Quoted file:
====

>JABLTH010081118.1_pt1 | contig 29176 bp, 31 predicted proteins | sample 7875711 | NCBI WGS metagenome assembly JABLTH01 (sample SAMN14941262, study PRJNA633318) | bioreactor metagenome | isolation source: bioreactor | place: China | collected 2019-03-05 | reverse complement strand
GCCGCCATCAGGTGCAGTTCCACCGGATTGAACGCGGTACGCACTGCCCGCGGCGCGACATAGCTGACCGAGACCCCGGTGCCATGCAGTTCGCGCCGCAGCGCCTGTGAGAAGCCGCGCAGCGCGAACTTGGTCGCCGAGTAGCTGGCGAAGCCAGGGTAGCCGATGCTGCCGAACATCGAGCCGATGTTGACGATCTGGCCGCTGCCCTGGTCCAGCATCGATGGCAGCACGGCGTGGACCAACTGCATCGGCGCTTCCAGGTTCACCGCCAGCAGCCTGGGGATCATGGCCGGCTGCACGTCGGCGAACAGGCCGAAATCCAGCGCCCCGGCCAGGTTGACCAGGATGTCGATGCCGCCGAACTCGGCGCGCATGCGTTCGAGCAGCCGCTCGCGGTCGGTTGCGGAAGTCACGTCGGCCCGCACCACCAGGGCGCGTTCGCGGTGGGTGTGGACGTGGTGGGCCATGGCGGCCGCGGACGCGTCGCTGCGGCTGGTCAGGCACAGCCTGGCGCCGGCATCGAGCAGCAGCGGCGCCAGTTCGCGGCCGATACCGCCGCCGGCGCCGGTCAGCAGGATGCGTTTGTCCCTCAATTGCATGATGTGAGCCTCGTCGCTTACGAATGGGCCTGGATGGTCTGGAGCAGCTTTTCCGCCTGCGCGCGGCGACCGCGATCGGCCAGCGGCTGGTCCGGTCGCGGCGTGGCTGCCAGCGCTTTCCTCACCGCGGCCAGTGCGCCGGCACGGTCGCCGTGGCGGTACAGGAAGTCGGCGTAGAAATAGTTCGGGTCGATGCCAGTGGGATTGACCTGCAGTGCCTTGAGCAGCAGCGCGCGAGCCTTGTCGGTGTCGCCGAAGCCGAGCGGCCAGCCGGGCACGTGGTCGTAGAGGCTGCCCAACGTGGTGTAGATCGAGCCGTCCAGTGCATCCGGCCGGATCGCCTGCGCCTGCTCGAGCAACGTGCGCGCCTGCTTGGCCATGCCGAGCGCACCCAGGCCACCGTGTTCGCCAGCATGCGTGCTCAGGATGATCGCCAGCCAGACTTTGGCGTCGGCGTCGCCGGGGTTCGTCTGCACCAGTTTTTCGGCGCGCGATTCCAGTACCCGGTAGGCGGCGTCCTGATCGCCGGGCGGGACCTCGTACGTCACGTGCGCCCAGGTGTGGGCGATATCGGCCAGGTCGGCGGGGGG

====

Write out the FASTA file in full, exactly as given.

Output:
>JABLTH010081118.1_pt1 | contig 29176 bp, 31 predicted proteins | sample 7875711 | NCBI WGS metagenome assembly JABLTH01 (sample SAMN14941262, study PRJNA633318) | bioreactor metagenome | isolation source: bioreactor | place: China | collected 2019-03-05 | reverse complement strand
GCCGCCATCAGGTGCAGTTCCACCGGATTGAACGCGGTACGCACTGCCCGCGGCGCGACATAGCTGACCGAGACCCCGGTGCCATGCAGTTCGCGCCGCAGCGCCTGTGAGAAGCCGCGCAGCGCGAACTTGGTCGCCGAGTAGCTGGCGAAGCCAGGGTAGCCGATGCTGCCGAACATCGAGCCGATGTTGACGATCTGGCCGCTGCCCTGGTCCAGCATCGATGGCAGCACGGCGTGGACCAACTGCATCGGCGCTTCCAGGTTCACCGCCAGCAGCCTGGGGATCATGGCCGGCTGCACGTCGGCGAACAGGCCGAAATCCAGCGCCCCGGCCAGGTTGACCAGGATGTCGATGCCGCCGAACTCGGCGCGCATGCGTTCGAGCAGCCGCTCGCGGTCGGTTGCGGAAGTCACGTCGGCCCGCACCACCAGGGCGCGTTCGCGGTGGGTGTGGACGTGGTGGGCCATGGCGGCCGCGGACGCGTCGCTGCGGCTGGTCAGGCACAGCCTGGCGCCGGCATCGAGCAGCAGCGGCGCCAGTTCGCGGCCGATACCGCCGCCGGCGCCGGTCAGCAGGATGCGTTTGTCCCTCAATTGCATGATGTGAGCCTCGTCGCTTACGAATGGGCCTGGATGGTCTGGAGCAGCTTTTCCGCCTGCGCGCGGCGACCGCGATCGGCCAGCGGCTGGTCCGGTCGCGGCGTGGCTGCCAGCGCTTTCCTCACCGCGGCCAGTGCGCCGGCACGGTCGCCGTGGCGGTACAGGAAGTCGGCGTAGAAATAGTTCGGGTCGATGCCAGTGGGATTGACCTGCAGTGCCTTGAGCAGCAGCGCGCGAGCCTTGTCGGTGTCGCCGAAGCCGAGCGGCCAGCCGGGCACGTGGTCGTAGAGGCTGCCCAACGTGGTGTAGATCGAGCCGTCCAGTGCATCCGGCCGGATCGCCTGCGCCTGCTCGAGCAACGTGCGCGCCTGCTTGGCCATGCCGAGCGCACCCAGGCCACCGTGTTCGCCAGCATGCGTGCTCAGGATGATCGCCAGCCAGACTTTGGCGTCGGCGTCGCCGGGGTTCGTCTGCACCAGTTTTTCGGCGCGCGATTCCAGTACCCGGTAGGCGGCGTCCTGATCGCCGGGCGGGACCTCGTACGTCACGTGCGCCCAGGTGTGGGCGATATCGGCCAGGTCGGCGGGGGG